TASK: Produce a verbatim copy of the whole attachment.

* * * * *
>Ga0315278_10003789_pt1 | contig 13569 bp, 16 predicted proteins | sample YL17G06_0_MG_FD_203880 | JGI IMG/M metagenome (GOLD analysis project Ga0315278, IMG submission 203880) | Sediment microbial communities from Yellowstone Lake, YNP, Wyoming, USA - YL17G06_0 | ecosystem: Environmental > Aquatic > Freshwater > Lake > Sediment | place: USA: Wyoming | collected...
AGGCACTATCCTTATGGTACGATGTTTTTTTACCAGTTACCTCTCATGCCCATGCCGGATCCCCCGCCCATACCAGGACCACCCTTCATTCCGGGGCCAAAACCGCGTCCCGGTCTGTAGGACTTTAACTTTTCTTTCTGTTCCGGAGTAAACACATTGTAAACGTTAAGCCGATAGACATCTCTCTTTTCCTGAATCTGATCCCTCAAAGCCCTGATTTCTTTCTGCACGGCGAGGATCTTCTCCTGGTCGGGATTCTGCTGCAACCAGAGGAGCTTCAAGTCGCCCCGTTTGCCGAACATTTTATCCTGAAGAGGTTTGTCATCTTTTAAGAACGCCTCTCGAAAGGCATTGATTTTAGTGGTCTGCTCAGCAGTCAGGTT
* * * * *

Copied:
>Ga0315278_10003789_pt1 | contig 13569 bp, 16 predicted proteins | sample YL17G06_0_MG_FD_203880 | JGI IMG/M metagenome (GOLD analysis project Ga0315278, IMG submission 203880) | Sediment microbial communities from Yellowstone Lake, YNP, Wyoming, USA - YL17G06_0 | ecosystem: Environmental > Aquatic > Freshwater > Lake > Sediment | place: USA: Wyoming | collected...
AGGCACTATCCTTATGGTACGATGTTTTTTTACCAGTTACCTCTCATGCCCATGCCGGATCCCCCGCCCATACCAGGACCACCCTTCATTCCGGGGCCAAAACCGCGTCCCGGTCTGTAGGACTTTAACTTTTCTTTCTGTTCCGGAGTAAACACATTGTAAACGTTAAGCCGATAGACATCTCTCTTTTCCTGAATCTGATCCCTCAAAGCCCTGATTTCTTTCTGCACGGCGAGGATCTTCTCCTGGTCGGGATTCTGCTGCAACCAGAGGAGCTTCAAGTCGCCCCGTTTGCCGAACATTTTATCCTGAAGAGGTTTGTCATCTTTTAAGAACGCCTCTCGAAAGGCATTGATTTTAGTGGTCTGCTCAGCAGTCAGGTT